Magazine article New Internationalist

Banana Benders: Transnationals Do Legal Gymnastics to Avoid Compensating Banana Workers

Magazine article New Internationalist

Banana Benders: Transnationals Do Legal Gymnastics to Avoid Compensating Banana Workers

Article excerpt

FOR more than 20 years, Nicaraguan banana plantation worker Maria Isaidris Cruz Salgado has suffered from scabs affecting her whole body. When she got pregnant, she swelled up so badly that the foetus - which had no bone structure - had to be cut out. In February, Maria Isaidris walked the 160 kilometres from her town to Nicaragua's capital, Managua. She was with thousands of other workers who - like her - claim to be suffering from exposure to pesticides containing the chemical agent dibromochloropropane (LBCP).

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Their goal was to enlist government support in their fight for compensation from the companies they hold responsible: transnationals that allegedly sold and used the pesticides in Central America even after DBCP was banned in the US in 1979. After several weeks of camping rough outside the National Assembly in appalling conditions the workers returned home armed with government promises of aid. But those promises have so far proved empty.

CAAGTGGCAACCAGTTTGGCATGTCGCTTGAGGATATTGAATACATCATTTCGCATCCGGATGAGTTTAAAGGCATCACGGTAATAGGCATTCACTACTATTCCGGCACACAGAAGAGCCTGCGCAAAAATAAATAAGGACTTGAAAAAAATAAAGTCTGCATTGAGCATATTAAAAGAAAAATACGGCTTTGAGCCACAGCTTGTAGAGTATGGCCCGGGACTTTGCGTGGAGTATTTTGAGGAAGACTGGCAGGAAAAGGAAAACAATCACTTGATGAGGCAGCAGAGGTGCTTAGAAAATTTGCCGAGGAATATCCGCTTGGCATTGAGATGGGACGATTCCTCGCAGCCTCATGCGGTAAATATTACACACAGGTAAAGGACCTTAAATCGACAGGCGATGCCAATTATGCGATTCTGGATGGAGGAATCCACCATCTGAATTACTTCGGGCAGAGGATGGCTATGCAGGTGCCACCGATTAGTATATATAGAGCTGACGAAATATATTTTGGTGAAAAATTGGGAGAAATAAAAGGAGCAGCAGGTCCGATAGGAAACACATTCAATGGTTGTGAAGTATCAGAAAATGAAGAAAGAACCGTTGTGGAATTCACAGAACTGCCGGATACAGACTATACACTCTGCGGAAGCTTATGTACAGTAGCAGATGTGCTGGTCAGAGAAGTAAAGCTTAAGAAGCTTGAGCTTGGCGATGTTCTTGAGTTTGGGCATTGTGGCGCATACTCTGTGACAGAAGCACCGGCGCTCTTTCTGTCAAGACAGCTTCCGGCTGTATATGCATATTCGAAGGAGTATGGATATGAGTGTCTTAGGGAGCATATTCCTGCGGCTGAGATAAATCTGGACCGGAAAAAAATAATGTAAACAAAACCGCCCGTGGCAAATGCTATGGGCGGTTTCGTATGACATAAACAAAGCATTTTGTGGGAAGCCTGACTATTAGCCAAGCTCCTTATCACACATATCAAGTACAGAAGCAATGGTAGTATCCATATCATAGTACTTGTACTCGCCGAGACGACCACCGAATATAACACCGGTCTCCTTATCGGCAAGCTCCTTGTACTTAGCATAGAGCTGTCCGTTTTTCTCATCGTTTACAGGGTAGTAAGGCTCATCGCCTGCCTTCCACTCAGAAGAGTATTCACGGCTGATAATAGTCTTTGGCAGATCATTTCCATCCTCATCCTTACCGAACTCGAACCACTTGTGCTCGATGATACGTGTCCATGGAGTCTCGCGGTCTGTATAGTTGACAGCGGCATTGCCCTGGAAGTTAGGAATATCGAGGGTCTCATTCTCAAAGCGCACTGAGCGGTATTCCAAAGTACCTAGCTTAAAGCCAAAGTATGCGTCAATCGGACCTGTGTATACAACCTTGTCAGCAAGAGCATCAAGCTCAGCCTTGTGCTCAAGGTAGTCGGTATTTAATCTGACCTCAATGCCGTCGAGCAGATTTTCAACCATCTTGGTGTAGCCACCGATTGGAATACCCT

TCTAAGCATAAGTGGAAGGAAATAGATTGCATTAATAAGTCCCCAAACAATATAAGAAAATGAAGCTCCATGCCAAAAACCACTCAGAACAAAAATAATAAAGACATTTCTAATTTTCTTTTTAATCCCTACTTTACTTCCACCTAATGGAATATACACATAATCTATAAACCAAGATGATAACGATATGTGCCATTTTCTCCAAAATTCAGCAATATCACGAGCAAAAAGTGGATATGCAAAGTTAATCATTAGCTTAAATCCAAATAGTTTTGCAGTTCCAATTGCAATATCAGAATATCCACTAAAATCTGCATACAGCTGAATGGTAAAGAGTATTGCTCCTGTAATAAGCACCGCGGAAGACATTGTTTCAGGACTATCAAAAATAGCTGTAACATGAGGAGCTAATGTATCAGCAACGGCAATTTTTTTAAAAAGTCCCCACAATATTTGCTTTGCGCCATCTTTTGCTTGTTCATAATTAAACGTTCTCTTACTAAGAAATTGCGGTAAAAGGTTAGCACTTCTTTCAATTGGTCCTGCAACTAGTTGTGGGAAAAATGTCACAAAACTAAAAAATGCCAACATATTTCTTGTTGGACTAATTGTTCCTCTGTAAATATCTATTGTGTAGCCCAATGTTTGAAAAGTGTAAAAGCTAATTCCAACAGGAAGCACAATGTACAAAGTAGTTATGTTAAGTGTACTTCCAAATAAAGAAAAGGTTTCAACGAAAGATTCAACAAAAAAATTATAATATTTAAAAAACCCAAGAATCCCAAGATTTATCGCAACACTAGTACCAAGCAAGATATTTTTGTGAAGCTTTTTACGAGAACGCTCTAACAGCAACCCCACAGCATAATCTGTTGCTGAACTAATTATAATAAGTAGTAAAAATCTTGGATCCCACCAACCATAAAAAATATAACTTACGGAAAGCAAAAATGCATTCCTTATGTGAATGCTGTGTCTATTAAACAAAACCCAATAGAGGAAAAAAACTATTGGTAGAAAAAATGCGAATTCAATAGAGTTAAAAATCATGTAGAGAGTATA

Empty too have Leen the compensation awards initially promised by the legal system. At the end of 2002, a Nicaraguan court ordered Dow Chemical, Shell Chemical and Standard Fruit (now owned by Dole Food Company Inc) to pay $489 million to some 500 banana workers allegedly affected by DBCP. The companies refused to recognize the ruling, arguing that the particular law (Law 364) it is based on is, as Dole put it, 'unconstitutional and violates international due process'.

The workers' attorneys then attempted to get the judgement enforced in the US but, rather incredibly, translation errors led to an initial dismissal. Efforts are now under way to have that decision reversed. Meanwhile, the plan is to try to get this ruling, and a further one delivered in March, executed in other countries where the companies have assets, such as Venezuela and Ecuador. …

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